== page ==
Can a Beneficiary Also Be an Executor in Probate?
05 August 2019
There is no reason why a beneficiary of the Estate cannot also act as the Executor during Probate, providing they have been named as the Executor in the Will. It is actually quite common to name the same person as both a beneficiary and Executor of the Estate when making a Will.
What's the Difference between a Beneficiary and an Executor?
The role of a beneficiary in Probate is very different to the role of Executor, but this doesn't mean that the same person cannot be named as both.
A beneficiary is someone who is entitled to inherit some or all of the assets in the Estate. There is no limit on the number of beneficiaries that someone can name in their Will, and the Estate can be divided in any number of ways between them.
If someone has been named solely as a beneficiary, then they do not need to be actively involved in the Probate process. However, they are entitled to be kept informed of what's happening and residuary beneficiaries are entitled to see the Estate Accounts.
The role of Executor, on the other hand, is very different. The Executor of the Estate is the person, or people, responsible for carrying out all of the Probate work.
The Executor's duties can include (but are not limited to):
- Registering the death
- Arranging the funeral
- Securing the property (if it's empty)
- Notifying all the relevant organisations of the death
- Contacting the beneficiaries
- Valuing the Estate
- Calculating and paying Inheritance Tax, Income Tax and Capital Gains Tax
- Applying for the Grant of Probate
- Collecting in the assets
- Settling any outstanding debts
- Placing a statutory advertisement
- Preparing the Estate accounts
- Distributing the Estate
The Will can name just one Executor to act alone, or multiple Executors to act jointly. The Executor has a duty to act in the best interests of the beneficiaries, regardless of whether or not they are entitled to inherit anything from the Estate themselves.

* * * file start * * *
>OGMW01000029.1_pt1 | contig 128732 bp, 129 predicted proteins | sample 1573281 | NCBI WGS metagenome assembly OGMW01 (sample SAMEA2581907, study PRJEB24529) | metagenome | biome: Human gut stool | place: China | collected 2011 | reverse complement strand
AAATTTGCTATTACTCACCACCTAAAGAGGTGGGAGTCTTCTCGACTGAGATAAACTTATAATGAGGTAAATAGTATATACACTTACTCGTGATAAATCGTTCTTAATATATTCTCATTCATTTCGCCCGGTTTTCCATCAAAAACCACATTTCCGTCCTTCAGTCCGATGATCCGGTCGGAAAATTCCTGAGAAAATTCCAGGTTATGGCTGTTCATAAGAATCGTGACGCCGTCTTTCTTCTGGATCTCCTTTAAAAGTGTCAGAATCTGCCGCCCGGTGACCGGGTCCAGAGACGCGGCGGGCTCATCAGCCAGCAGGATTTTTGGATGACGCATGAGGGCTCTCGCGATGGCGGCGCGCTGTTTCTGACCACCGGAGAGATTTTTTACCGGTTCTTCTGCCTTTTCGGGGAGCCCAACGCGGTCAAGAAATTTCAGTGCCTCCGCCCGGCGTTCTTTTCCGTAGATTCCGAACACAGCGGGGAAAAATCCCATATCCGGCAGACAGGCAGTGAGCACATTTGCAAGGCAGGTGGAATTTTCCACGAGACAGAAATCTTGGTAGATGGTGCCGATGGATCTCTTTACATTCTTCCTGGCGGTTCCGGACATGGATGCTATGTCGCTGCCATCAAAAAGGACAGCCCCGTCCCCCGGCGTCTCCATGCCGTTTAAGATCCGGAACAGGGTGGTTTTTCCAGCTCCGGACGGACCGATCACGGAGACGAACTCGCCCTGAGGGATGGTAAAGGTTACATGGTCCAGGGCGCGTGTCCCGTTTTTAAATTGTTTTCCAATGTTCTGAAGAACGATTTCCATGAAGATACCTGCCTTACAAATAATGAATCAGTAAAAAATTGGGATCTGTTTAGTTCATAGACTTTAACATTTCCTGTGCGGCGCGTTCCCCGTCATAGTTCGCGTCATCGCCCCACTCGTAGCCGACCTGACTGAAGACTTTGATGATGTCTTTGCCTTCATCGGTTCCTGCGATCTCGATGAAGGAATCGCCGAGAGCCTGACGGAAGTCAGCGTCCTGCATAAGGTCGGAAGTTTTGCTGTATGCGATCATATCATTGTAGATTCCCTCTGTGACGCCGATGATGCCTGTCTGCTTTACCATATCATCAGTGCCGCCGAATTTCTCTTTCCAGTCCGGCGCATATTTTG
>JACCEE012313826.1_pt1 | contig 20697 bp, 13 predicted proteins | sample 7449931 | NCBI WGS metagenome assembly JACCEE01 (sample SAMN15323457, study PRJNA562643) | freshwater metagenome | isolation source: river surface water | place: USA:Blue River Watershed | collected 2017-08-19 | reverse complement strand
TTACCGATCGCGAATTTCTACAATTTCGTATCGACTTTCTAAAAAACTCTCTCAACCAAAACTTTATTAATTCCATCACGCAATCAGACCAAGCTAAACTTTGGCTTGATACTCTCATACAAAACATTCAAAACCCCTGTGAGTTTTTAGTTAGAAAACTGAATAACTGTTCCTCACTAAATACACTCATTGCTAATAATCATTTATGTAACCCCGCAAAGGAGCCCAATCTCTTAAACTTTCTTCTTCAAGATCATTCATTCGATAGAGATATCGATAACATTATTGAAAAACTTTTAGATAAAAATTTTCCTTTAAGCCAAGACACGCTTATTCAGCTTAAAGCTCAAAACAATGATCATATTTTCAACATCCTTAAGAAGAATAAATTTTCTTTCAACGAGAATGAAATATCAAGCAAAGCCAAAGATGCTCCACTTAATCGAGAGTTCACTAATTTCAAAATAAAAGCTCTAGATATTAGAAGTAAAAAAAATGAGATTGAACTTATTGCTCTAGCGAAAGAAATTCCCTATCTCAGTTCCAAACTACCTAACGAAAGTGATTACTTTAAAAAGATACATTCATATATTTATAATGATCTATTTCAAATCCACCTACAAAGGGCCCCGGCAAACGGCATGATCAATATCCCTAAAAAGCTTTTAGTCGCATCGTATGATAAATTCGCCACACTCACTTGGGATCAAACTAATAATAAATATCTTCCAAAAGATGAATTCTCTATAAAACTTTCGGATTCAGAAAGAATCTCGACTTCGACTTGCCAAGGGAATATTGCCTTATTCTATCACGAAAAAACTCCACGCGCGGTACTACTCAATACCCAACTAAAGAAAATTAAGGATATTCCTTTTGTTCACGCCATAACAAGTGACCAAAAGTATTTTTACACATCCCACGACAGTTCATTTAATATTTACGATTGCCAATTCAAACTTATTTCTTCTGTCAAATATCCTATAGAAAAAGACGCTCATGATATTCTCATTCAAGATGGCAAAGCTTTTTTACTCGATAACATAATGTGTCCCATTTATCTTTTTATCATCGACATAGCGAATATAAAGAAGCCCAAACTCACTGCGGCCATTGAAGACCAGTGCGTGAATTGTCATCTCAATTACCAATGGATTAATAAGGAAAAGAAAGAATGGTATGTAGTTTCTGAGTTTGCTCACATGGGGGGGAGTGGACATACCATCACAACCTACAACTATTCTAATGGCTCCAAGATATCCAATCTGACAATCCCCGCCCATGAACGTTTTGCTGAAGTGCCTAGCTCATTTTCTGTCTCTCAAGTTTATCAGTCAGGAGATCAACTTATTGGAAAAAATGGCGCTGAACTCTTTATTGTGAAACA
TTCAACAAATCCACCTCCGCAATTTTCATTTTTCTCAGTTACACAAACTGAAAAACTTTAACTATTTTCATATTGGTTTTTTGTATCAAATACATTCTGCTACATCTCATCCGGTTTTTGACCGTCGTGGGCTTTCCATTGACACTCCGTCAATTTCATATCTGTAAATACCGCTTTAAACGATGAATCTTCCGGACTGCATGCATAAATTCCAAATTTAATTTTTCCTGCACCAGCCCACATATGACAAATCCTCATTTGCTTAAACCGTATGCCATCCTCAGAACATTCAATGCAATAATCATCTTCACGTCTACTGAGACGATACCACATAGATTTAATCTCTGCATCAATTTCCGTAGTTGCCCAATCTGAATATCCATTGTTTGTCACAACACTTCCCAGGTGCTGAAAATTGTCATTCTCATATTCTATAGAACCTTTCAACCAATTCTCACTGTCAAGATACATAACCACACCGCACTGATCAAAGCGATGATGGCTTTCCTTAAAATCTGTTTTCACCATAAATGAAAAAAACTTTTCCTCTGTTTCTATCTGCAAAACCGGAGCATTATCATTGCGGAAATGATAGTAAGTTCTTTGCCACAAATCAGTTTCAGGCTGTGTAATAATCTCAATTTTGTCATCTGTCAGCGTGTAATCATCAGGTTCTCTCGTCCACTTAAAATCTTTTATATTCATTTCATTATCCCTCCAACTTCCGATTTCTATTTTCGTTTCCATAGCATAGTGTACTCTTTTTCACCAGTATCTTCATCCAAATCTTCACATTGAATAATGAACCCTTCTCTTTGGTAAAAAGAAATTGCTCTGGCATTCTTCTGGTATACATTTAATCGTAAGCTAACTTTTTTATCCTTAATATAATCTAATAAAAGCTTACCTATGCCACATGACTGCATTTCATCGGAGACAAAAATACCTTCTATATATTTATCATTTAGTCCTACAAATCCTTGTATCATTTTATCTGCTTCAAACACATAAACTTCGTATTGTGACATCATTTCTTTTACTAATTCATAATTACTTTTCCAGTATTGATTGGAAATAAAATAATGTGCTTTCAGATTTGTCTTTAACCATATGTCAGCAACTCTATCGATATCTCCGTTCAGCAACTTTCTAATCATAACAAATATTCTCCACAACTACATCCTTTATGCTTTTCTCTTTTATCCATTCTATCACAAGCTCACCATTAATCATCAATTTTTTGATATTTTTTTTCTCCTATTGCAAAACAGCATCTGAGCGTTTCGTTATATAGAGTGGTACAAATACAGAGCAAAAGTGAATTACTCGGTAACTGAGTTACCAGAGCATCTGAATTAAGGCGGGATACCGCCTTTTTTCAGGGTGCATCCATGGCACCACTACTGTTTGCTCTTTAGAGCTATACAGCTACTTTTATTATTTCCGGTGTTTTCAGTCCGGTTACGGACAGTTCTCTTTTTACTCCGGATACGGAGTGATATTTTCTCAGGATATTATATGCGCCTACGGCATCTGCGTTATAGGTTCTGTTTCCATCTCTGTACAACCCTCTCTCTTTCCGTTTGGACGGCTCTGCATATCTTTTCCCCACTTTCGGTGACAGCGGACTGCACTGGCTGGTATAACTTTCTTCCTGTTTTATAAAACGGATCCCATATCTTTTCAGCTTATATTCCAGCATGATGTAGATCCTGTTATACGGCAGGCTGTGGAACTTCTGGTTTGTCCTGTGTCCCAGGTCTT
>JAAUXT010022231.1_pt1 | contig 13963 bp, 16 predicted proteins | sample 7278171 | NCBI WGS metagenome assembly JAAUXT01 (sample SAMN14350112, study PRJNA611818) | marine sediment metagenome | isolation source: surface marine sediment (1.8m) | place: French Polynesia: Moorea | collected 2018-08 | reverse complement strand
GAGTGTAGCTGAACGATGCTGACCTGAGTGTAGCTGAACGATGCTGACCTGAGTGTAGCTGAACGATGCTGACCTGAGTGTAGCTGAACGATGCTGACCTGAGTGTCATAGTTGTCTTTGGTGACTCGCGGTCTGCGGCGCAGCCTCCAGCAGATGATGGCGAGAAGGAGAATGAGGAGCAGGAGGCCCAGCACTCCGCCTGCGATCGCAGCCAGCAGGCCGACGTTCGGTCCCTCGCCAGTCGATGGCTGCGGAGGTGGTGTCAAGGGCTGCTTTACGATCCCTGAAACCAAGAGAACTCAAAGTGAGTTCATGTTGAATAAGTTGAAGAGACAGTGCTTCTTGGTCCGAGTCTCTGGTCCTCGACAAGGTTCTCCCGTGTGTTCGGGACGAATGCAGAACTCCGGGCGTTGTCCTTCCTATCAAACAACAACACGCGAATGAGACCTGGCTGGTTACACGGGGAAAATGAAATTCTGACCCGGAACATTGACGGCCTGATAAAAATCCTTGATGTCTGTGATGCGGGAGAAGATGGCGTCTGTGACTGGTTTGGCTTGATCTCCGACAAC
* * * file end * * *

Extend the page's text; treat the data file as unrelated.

How Does It Work without a Will?
If the deceased didn't leave a Will, then the way Probate works is a little different. As no one will have been named as an Executor or a beneficiary of the Estate, these individuals will be determined by inheritance laws instead.
These laws are called the Rules of Intestacy, and these place relatives of the deceased in order of priority. This starts with the deceased's spouse or civil partner, followed by their children, then their parents, then their siblings, and so on.
The person, or people, at the top of this list will be eligible to take on the role of Administrator. This is essentially the same as the Executor's role, but the role has a different title when there's no Will.
This person, or people, will also be the main beneficiary of the Estate. They do not have to take on the role of Administrator, and if they choose not to then the next person on the list will be able to take on this role instead. However, they would still be entitled to inherit from the Estate as the main beneficiary.